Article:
What Can I Do To Keep My Reasonable Repayment Plan?

Feb 13 2019 - 5:37pm

I will try to be brief in my explination. I received SS disability benefits for several years and eventually SS determined I could return to work. My doctor and I disagreed and I opted to be paid while appealing this decision. The decision stood and I returned to work. That year of benefits was determined to be an over payment and I enrolled in a payment plan I could not really afford so I appealed for waiver of over payment collection. Supporting documents ant the original claim were lost, I was not informed and this set the stage for wage garnishment (which I still can't afford). I finally got my appeal on track in time to prevent withholding. I laid out my finances and lifestyle and explained I could afford $125/month. eventually I was contacted to set up a more realistic payment plan an received approval. The office that created the new payment plan did not communicate with the office that issues the garnishment and now I have both and no one will take responsibility or even try to understand that there is a problem.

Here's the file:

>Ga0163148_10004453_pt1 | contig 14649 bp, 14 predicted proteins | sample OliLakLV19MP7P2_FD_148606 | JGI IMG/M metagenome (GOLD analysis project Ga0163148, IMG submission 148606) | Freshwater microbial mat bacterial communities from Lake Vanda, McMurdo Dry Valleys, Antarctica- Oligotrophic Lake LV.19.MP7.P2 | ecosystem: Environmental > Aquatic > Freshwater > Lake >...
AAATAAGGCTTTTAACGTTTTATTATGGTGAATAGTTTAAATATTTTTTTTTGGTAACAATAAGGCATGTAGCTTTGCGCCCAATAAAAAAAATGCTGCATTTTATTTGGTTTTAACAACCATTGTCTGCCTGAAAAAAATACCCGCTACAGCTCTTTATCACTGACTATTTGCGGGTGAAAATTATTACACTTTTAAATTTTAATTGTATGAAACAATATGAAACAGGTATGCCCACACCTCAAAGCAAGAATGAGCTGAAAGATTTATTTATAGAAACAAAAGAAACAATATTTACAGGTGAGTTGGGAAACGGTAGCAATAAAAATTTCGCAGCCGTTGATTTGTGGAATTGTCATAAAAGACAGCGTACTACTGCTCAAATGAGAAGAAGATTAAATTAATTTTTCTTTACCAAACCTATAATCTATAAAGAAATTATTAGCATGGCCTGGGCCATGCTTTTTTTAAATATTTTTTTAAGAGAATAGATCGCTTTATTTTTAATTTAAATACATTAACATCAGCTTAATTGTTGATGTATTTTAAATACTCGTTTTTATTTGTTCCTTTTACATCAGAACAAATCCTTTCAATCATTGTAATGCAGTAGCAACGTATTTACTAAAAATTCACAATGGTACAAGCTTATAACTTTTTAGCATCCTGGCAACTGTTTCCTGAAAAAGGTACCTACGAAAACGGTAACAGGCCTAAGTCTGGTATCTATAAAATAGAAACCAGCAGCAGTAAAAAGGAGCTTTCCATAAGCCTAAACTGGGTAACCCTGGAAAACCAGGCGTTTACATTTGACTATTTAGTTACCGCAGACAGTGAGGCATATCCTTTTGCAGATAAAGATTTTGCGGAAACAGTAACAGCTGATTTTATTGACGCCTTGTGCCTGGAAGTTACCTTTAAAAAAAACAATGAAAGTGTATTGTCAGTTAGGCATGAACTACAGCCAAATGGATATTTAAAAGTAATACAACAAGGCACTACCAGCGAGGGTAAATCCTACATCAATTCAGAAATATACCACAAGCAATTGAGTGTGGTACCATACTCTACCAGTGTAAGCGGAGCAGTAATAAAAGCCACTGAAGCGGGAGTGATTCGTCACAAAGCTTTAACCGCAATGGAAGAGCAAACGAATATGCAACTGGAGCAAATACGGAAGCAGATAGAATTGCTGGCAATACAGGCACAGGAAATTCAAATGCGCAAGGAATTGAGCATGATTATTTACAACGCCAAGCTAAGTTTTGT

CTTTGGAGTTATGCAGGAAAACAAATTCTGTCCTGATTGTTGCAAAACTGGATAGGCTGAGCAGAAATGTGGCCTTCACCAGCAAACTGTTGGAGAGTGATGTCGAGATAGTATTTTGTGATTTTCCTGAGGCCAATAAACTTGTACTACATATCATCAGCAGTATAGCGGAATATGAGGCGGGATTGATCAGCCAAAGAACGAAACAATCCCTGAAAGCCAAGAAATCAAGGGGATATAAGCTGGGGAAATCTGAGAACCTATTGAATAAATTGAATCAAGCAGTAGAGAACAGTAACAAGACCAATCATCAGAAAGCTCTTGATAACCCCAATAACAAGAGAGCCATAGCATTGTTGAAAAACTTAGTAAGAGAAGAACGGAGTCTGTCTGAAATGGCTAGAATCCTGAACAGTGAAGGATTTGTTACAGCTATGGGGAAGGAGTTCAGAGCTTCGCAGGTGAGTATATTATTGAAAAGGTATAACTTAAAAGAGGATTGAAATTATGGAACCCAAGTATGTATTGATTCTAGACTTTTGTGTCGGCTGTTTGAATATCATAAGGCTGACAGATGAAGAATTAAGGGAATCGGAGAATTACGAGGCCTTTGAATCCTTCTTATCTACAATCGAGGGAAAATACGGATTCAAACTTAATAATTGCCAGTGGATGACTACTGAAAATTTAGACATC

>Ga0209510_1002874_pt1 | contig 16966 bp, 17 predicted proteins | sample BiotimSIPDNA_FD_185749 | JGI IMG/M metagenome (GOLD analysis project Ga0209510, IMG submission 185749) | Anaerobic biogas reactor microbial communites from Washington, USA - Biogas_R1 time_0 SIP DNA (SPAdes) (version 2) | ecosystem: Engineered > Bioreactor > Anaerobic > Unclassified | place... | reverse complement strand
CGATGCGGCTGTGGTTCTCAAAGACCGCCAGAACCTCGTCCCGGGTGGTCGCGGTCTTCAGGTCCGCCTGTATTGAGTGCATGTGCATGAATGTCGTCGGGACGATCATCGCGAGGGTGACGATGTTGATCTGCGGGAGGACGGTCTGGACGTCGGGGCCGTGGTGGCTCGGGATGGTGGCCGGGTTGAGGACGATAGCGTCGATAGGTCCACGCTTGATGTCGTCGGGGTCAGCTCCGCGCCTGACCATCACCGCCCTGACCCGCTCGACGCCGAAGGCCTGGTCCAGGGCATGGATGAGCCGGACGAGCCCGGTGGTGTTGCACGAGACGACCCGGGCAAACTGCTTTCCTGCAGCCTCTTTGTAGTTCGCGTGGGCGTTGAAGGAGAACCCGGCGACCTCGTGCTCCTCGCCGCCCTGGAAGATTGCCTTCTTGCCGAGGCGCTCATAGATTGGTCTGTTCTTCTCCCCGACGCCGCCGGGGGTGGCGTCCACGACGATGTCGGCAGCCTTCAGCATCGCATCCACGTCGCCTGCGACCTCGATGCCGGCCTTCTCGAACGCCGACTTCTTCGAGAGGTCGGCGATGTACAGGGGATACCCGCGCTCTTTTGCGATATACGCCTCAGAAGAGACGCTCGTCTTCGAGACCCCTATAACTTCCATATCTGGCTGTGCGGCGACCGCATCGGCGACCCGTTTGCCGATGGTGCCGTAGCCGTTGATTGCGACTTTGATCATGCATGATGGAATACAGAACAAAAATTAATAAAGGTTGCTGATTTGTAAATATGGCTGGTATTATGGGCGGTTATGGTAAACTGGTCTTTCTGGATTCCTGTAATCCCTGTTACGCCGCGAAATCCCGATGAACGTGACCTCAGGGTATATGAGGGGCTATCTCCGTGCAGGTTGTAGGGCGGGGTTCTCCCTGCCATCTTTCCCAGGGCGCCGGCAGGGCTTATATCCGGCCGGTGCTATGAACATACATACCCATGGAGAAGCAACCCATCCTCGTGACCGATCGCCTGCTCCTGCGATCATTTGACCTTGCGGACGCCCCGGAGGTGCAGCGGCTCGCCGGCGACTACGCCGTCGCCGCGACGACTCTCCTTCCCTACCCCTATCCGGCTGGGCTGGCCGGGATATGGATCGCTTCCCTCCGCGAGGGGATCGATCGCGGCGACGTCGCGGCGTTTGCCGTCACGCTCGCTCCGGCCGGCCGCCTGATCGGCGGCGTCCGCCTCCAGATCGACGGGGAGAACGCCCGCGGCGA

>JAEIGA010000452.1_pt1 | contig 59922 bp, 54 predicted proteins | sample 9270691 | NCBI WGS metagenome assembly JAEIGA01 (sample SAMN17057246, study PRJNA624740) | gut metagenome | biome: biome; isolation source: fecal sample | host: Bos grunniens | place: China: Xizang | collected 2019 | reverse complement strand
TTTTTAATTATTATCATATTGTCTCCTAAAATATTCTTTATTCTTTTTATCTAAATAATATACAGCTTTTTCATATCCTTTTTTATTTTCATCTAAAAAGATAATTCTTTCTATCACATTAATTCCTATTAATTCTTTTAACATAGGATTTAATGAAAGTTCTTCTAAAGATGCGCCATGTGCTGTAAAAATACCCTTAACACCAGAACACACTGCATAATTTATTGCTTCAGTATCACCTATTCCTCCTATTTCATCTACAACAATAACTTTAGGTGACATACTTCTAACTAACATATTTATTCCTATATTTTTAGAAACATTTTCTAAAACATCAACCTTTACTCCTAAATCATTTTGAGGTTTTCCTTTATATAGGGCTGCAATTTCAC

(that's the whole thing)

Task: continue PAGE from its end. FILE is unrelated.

My question to you: What is my next step to keep my reasonable repayment plan.


Once wage garnishment to recover an overpayment has been initiated, an agreement to repay the overpayment by installments will not stop the garnishment. What you could do, though, is request a lower garnishment rate due to hardship. If Social Security approves your request they can reduce the garnishment rate to a lower amount. The lowest amount they will accept is $10 per day, and the daily rate must be high enough to permit the entire overpayment amount to be recovered within 12 months, or 36 months if you can prove to Social Security that a higher rate would prevent you from being able to pay your ordinary and necessary living expenses.

If you had an installment repayment agreement in effect prior to initiation of the wage garnishment and you were making your scheduled payments timely, then Social Security should not have initiated garnishment of your wages. If that's what happened and you can't get Social Security to correct their mistake, you may want to try contacting the office of one of your U.S. senators or your congressional representative to ask them to try to help you resolve the problem.

Best, Jerry